Contemporary Worship Congregation musicI have a few explanations for this maddening scene: they don’t have the anointing of the Holy Spirit, they’re not really saved so they have no desire to worship God, or they think they’re supposed to watch and clap like the service is a performance. To act like this on a few Sundays because you’re tired, ill, or depressed is one thing. To act this way every week is another.

Jesus has a stern warning for those who call themselves Christians but don’t worship. When he entered Jerusalem on Palm Sunday in Matthew 21:1-11, Jesus met three types of people: those who worshipped with joy (disciples, Gentiles, children), those who watched in fear (citizens of Jerusalem), and those who mocked and became angry (Pharisees). Self-styled Christians must ask themselves who they are at churches and concerts: worshippers, watchers, or mockers?

I still remember something Lauren Talley said on TV a few years ago. When she sings songs on stage, she wants to help people fill their mental music bank. When they need spiritual help, the song will come back to them. Lauren is right. God “gives songs in the night” (Job 35:10) and “songs of deliverance” (Psalm 32:7). When we need comfort, a song with just the right lyrics will pop into our heads. Other times, God uses music to teach repentance. That’s all the Holy Spirit talking. We’d better listen, worship, and obey! Does it ever occur to worship leaders in churches today just to let God fill the listeners’ music banks?

I’m grateful to the Talleys for songs like “Testify,” “On Time God,” and “Step into the Water.” I’m grateful to the Gaithers too. Since 2005 the Homecoming videos have enlarged my music bank and God has ministered to me through them. The gospel songs “I Know He Heard My Prayer” and “Master the Ship is Raging” helped me through a severe bout of temptation. Every time I was afraid, I would sing the Gaither kids song “My Father’s Angels.” There have been times of spiritual rebuke too. One summer God used the Gaither kids song “Input Output” to show me the result of filling my mind with trash.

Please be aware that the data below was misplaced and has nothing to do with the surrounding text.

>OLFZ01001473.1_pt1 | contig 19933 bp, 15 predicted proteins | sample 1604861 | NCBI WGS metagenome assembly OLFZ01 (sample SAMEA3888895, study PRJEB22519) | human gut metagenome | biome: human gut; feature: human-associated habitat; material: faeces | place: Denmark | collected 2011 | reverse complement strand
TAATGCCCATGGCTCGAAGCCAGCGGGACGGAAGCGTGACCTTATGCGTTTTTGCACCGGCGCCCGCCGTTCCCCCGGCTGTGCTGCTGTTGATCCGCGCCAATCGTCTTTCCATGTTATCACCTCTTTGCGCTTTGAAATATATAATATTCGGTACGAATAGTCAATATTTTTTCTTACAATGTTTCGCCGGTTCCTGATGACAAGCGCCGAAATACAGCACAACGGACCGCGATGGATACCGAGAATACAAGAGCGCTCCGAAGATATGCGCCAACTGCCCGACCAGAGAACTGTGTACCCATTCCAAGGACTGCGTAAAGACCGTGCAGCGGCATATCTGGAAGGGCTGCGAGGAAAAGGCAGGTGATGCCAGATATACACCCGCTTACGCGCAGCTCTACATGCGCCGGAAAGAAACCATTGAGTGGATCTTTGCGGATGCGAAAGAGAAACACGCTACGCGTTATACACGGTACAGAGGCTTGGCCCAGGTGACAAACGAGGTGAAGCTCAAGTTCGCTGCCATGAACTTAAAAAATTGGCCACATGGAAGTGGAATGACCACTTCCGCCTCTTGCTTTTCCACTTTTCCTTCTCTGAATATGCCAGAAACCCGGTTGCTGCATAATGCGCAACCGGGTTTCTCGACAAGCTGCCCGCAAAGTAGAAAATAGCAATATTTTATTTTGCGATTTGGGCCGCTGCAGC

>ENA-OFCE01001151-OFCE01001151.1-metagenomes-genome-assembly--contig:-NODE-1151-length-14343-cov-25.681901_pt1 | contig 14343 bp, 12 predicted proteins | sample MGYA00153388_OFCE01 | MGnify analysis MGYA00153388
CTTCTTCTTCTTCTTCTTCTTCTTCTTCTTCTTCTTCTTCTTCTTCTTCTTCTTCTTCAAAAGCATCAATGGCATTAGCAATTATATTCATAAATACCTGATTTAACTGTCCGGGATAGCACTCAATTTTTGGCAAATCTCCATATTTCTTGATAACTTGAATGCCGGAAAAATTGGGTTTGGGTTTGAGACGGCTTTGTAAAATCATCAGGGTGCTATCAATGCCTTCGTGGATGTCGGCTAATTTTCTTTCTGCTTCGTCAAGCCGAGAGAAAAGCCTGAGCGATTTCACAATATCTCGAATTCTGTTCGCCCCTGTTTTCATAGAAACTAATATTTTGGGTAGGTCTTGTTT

christian funeralThe Isaacs’ song “It is Well” sustained me through the sudden death of a friend. One Friday I was talking to her at work; the next Friday was her funeral. My friend had had a massive stroke and died. Yet I didn’t know if she’d gone to heaven or hell. The day I heard she’d died and I started crying, God whispered to me the phrase “it is well” (2 Kings 4:26). Then I remembered the Isaacs song and played it in my head. By the next Monday, I was emotionally healed.

I’m coming back to the heart of worship
And it’s all about You
All about You, Jesus
I’m sorry Lord for the thing I’ve made it
When it’s all about You
It’s all about You Jesus

The church has missed the point of Christian music and created a mess. Just like “The Heart of Worship” (above) proclaims, worship is all about Jesus Christ, not us. So we had better be sorry for the thing we’ve made it! Music is a sacred ministry of the Holy Spirit. We must worship God in spirit and in truth (John 4:23-24). Right now, the church is rarely doing either.

  1. It doesn’t matter whether a song is old or new, just that it’s theologically good and exalts Jesus. He brings forth treasures new and old (Matthew 13:52). Why can’t we?
  2. Worship in truth means lyrics matter. We’d better examine every song we sing and let the Holy Spirit decide if it’s true or false. Why should we sing lies and deceive people?
  3. It doesn’t matter who’s singing or playing or how well. What matters is that they worship God (not self) and minister to others while relying on spiritual anointing, not skill. Through skill, we get the glory. Through anointing, God gets the glory.
  4. It doesn’t matter who the “audience” is as long as they’re worshipping God and receiving the Holy Spirit’s ministry – whether comfort, deliverance, or repentance.

In this blog I want to introduce Christian worship “in spirit and in truth.” I have pages here, under “Bible Songs,” listing all the songs I know with Bible lyrics. These are organized by book with links to “listen,” “purchase,” and “lyrics” for each song. I also started a YouTube channel. I plan to add playlists about God (character, names, and deeds) and about Bible songs (Pentateuch, Wisdom, Gospel, etc). Enjoy!

Let us examine what we’ve done with Christian music in our hearts, homes, and churches. Then let us repent. We must restore the Holy Spirit to his rightful place in the church – starting with music.


2 thoughts on “Music: A Ministry of the Holy Spirit

  1. Well sorry to disappoint you david,i chose to agree with the writer here,tho im not sure what to truly/really make of the award shows,but i think you have written a nice piece,im blessed,thanks Godbless you realgood